Showing posts from December, 2022

How does internalization of motivation take place?

How does internalization of motivation take place? It often happens that we have to do things that we do not find inherently fun or interesting. If this is the case, we need another reason to carry out the activity with motivation. Motivational internalization plays an important role here. Bex Hewett researched how internalization occurs.

Growth mindset interventions with more effect through neurofeedback

Many see the growth mindset as an important concept for education. However, recent studies show relatively modest effects of growth mindset interventions on school outcomes. New research by Tieme Janssen and Nienke van Atteveld (2022) shows a specific improvement of growth mindset interventions. They not only explained to students about neuroplasticity, the ability of the brain to constantly change, but also let them experience these changes themselves through neurofeedback. Below I briefly describe their research.

The intelligent attitude

What is the intelligent attitude? Psychologists have been measuring intelligence for over 100 years. Intelligence measurements have been widely used for years for admission to educations and selection decisions. In a new article, Robert Sternberg (2022) argues for a broader view of intelligence. I discuss some of the main points from the interesting article.

The importance of unlearning and conscious refraining

Unlearning and consciously leaving things out is important. In our training courses we pay more and more attention to contrasting learning. Read here why we have come to see it as an essential part of learning.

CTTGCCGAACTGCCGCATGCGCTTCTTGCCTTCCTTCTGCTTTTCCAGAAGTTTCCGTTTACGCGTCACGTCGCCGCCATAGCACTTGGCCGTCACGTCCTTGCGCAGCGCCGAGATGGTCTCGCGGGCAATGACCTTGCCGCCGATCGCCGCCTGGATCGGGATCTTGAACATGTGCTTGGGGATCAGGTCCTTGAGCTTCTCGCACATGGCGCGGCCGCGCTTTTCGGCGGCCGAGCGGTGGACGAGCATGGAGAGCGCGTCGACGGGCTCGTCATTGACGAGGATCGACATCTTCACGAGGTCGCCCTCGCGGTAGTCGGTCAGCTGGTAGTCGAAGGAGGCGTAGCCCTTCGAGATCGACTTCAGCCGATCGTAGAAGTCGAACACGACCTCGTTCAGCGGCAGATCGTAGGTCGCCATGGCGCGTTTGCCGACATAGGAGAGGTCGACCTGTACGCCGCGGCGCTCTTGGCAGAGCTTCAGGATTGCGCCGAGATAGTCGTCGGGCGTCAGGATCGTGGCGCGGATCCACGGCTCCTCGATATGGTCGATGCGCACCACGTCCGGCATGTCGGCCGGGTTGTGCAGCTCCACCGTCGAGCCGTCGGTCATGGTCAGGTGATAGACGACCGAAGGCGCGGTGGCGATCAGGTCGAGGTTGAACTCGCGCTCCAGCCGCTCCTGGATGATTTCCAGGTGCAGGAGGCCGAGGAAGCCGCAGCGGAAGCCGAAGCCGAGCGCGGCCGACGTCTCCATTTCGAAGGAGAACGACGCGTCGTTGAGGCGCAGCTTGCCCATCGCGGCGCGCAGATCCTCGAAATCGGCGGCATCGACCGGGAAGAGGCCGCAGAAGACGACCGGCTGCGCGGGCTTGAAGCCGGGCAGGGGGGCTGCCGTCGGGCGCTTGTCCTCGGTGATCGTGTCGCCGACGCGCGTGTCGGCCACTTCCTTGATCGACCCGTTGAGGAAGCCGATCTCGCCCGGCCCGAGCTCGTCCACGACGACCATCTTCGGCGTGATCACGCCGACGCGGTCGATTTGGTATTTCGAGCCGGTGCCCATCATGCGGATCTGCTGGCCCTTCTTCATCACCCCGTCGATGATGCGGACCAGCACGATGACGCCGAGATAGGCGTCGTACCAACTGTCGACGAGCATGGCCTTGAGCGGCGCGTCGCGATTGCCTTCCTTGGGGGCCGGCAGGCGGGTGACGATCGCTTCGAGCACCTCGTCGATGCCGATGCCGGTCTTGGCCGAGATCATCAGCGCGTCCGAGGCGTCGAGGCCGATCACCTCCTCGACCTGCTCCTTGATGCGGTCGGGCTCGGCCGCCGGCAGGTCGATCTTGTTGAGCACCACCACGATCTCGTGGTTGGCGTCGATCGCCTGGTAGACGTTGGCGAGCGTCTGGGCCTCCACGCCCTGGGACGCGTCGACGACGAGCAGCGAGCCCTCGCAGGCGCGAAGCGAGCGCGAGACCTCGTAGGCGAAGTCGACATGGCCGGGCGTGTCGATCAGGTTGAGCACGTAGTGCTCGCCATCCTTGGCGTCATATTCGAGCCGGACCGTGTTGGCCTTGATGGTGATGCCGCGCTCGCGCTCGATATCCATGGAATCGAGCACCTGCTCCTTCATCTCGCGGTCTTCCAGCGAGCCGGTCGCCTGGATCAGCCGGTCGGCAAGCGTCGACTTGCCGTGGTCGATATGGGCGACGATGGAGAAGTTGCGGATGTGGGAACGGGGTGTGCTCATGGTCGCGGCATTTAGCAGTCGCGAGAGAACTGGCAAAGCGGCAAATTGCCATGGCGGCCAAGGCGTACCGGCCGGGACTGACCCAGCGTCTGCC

Being on the wrong side of history

The Correspondent published an interesting Dutch article by Rutger Bregman entitled Zes tekenen dat je aan de verkeerde kant van de geschiedenis staat (Six signs that you are on the wrong side of history). Here I mention some highlights from the article in the hope that you will read the article yourself afterwards.

Progress monitoring: countermeasure against the negativity bias

Progress monitoring can be a powerful countermeasure to the negativity bias . We almost always start our training sessions with a start up exercise. This is a short exercise, usually about 10 minutes, that we usually do in pairs. During the exercise, we always give the participants a concrete question to discuss. A question that is regularly used is: “Take turns telling each other about meaningful progress you have made in the past period.” I often remain surprised at how well this question works and how beneficial it is.